Sound juxtapositions for your dreams
An example of the influence of surrealism in music is found in avant-garde composers in New York (like Edgard Varèse, John Cage and Morton Feldman. Surrealism, transposed into music with Debussy’s themes, was the first musical taste of this movement that developed its own creative aesthetic, very close to Freud’s thought. Jazz is one of the trends in which one can also appreciate the creative freedom that recreates the unconscious scenarios that bring down the barriers of reason. Philip Glass and Frank Zappa are known because their music moves outside the traditional canons. https://www.youtube.com/watch?v=FKPRoxIbKOM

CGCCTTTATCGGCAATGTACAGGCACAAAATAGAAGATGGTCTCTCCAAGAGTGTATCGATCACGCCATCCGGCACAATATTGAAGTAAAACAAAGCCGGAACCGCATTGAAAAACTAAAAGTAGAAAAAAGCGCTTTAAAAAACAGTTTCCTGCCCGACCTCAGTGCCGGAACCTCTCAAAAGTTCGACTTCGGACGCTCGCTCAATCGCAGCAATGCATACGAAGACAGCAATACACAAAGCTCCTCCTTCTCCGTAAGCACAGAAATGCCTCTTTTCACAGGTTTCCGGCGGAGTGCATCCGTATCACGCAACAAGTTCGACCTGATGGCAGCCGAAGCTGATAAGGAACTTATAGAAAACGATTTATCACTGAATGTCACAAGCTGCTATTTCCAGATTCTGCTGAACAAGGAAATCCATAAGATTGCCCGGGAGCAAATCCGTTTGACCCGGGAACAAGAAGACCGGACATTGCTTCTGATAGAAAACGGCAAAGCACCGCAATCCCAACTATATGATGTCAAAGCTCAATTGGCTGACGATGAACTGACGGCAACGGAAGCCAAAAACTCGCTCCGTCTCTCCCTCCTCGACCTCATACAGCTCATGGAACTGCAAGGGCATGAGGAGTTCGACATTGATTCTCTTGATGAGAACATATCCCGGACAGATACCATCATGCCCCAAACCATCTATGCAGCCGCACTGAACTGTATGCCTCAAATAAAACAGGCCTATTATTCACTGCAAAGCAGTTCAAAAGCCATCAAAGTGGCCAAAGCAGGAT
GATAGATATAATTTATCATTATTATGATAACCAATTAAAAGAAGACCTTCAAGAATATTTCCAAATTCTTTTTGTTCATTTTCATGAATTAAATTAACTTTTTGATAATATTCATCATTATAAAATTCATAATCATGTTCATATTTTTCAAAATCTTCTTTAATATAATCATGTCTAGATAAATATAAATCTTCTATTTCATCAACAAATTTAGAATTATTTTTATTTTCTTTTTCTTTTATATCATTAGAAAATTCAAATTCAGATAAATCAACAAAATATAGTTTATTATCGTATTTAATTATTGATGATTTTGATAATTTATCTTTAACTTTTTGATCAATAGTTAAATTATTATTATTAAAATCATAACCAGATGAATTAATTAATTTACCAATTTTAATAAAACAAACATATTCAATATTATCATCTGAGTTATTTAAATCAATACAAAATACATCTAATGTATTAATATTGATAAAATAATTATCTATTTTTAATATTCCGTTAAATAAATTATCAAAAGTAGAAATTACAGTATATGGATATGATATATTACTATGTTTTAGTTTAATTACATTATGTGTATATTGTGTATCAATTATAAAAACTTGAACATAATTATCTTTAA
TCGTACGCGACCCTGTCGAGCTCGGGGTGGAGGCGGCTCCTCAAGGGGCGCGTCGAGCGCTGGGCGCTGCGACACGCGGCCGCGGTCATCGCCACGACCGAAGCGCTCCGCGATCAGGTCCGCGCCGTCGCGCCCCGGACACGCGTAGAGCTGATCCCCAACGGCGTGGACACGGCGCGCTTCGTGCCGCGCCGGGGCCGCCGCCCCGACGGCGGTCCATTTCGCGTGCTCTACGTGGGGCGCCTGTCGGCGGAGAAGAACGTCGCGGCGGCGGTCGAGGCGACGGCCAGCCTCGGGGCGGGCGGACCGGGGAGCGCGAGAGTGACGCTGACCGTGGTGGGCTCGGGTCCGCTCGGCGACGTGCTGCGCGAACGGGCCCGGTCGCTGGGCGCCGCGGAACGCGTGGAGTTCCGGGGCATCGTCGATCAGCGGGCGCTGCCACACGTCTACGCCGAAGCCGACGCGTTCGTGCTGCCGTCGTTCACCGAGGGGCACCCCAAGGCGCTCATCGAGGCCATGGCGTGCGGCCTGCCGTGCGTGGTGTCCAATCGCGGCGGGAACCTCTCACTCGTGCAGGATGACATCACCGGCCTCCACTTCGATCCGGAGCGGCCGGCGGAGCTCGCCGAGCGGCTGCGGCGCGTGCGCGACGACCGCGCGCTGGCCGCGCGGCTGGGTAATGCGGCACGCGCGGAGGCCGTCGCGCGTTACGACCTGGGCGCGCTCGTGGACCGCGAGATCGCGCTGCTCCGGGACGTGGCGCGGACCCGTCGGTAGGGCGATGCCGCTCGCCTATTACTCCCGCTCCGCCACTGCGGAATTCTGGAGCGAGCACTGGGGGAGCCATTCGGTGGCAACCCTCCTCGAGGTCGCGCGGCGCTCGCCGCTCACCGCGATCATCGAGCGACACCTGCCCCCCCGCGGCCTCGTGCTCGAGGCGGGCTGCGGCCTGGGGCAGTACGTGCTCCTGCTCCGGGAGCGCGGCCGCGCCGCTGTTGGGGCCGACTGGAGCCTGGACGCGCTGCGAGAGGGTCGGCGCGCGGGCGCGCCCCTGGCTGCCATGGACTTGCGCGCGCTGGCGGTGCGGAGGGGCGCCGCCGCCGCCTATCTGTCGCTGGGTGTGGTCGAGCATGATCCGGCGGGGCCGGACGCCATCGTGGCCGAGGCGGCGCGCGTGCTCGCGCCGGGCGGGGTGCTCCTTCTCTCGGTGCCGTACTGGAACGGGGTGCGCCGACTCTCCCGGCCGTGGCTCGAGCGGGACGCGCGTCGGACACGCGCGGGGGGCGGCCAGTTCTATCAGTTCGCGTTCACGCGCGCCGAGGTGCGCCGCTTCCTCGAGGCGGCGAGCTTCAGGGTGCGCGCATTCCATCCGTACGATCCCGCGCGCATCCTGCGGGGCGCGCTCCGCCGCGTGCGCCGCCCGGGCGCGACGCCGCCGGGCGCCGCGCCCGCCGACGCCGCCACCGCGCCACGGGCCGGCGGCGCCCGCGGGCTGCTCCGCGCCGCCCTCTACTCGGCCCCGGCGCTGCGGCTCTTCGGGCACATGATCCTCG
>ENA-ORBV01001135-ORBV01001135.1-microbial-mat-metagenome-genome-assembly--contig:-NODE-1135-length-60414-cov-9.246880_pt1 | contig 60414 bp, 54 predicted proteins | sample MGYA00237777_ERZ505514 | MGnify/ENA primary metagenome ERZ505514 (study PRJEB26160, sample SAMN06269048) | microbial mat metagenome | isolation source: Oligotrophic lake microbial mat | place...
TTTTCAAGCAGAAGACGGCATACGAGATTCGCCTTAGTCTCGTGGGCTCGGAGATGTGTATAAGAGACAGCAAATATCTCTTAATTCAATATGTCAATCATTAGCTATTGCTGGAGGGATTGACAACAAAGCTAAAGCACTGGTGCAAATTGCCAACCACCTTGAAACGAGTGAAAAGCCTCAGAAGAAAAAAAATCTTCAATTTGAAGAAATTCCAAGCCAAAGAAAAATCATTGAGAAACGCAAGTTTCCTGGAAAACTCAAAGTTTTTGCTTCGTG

The philosopher Theodor Adorno quotes as a surrealist lyric opera “The work of three centimes”. Debussy, Poulenc and Stravinsky, have been linked to this movement. The characteristic of surrealist music can be defined as the set of sound juxtapositions that light up the poetics of dreaming. Musical Surrealism works with strong links with the cubist and surrealistic technique of collage. This term – invented by Theodor Adorno – refers to a music that juxtaposes fragments of preexisting music in a single aesthetic unit. This music collage depicts fragments that are representations of preexisting music.
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